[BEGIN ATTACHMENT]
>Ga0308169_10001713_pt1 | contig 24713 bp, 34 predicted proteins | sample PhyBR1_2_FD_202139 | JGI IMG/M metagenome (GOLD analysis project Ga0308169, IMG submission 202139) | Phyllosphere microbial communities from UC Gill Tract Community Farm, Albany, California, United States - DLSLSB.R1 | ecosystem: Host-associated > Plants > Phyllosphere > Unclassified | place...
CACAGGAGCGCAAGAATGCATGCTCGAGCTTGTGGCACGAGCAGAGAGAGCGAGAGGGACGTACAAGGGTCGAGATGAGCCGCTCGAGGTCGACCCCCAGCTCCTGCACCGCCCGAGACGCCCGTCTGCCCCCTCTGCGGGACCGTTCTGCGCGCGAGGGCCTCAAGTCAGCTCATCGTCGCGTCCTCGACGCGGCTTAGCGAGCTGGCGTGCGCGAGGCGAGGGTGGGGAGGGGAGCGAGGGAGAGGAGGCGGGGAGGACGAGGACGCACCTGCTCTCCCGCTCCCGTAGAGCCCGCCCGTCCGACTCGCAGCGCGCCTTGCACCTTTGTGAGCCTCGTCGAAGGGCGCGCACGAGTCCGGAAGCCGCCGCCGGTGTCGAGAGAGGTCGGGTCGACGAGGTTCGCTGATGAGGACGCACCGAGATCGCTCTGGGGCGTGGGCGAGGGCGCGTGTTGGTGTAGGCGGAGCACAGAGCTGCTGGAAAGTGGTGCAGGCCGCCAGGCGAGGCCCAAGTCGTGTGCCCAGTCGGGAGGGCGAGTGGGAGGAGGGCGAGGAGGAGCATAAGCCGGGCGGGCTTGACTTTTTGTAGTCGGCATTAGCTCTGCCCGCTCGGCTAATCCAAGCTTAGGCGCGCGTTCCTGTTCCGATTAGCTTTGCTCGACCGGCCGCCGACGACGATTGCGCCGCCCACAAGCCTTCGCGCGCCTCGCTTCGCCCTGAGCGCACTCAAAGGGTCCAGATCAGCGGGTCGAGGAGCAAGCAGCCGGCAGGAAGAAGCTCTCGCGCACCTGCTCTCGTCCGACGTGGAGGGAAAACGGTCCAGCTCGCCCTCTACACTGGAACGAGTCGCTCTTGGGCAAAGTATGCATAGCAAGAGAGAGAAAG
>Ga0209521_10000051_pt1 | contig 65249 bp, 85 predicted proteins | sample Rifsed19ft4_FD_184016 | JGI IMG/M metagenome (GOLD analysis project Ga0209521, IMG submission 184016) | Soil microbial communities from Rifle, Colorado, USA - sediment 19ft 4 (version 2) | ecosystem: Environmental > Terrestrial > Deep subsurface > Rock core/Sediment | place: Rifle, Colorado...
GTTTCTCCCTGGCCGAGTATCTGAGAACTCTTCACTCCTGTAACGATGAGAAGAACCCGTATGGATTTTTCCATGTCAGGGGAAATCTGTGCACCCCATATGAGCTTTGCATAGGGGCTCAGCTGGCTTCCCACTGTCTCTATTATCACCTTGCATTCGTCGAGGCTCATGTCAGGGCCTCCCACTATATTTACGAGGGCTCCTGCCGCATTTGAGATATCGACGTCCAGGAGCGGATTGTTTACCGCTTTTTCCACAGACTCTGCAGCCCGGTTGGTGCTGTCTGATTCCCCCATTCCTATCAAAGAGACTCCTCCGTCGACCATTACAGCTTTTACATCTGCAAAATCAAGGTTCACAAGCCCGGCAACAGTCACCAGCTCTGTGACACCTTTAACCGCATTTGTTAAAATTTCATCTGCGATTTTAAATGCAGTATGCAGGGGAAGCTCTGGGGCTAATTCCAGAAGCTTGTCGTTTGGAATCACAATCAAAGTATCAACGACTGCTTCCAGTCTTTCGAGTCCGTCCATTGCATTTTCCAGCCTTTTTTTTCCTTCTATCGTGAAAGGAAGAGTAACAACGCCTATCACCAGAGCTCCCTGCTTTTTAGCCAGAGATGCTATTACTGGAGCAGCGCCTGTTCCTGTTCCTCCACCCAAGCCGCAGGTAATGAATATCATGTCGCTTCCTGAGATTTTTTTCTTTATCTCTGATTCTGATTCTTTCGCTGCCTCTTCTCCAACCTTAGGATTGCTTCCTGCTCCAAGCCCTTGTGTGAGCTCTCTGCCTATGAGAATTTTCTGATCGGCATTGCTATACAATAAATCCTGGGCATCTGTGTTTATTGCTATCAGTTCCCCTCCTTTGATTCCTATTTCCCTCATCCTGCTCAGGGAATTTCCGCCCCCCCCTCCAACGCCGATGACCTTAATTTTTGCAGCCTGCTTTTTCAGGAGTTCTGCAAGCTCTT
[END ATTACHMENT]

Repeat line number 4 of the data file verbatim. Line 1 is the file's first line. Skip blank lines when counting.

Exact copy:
GTTTCTCCCTGGCCGAGTATCTGAGAACTCTTCACTCCTGTAACGATGAGAAGAACCCGTATGGATTTTTCCATGTCAGGGGAAATCTGTGCACCCCATATGAGCTTTGCATAGGGGCTCAGCTGGCTTCCCACTGTCTCTATTATCACCTTGCATTCGTCGAGGCTCATGTCAGGGCCTCCCACTATATTTACGAGGGCTCCTGCCGCATTTGAGATATCGACGTCCAGGAGCGGATTGTTTACCGCTTTTTCCACAGACTCTGCAGCCCGGTTGGTGCTGTCTGATTCCCCCATTCCTATCAAAGAGACTCCTCCGTCGACCATTACAGCTTTTACATCTGCAAAATCAAGGTTCACAAGCCCGGCAACAGTCACCAGCTCTGTGACACCTTTAACCGCATTTGTTAAAATTTCATCTGCGATTTTAAATGCAGTATGCAGGGGAAGCTCTGGGGCTAATTCCAGAAGCTTGTCGTTTGGAATCACAATCAAAGTATCAACGACTGCTTCCAGTCTTTCGAGTCCGTCCATTGCATTTTCCAGCCTTTTTTTTCCTTCTATCGTGAAAGGAAGAGTAACAACGCCTATCACCAGAGCTCCCTGCTTTTTAGCCAGAGATGCTATTACTGGAGCAGCGCCTGTTCCTGTTCCTCCACCCAAGCCGCAGGTAATGAATATCATGTCGCTTCCTGAGATTTTTTTCTTTATCTCTGATTCTGATTCTTTCGCTGCCTCTTCTCCAACCTTAGGATTGCTTCCTGCTCCAAGCCCTTGTGTGAGCTCTCTGCCTATGAGAATTTTCTGATCGGCATTGCTATACAATAAATCCTGGGCATCTGTGTTTATTGCTATCAGTTCCCCTCCTTTGATTCCTATTTCCCTCATCCTGCTCAGGGAATTTCCGCCCCCCCCTCCAACGCCGATGACCTTAATTTTTGCAGCCTGCTTTTTCAGGAGTTCTGCAAGCTCTT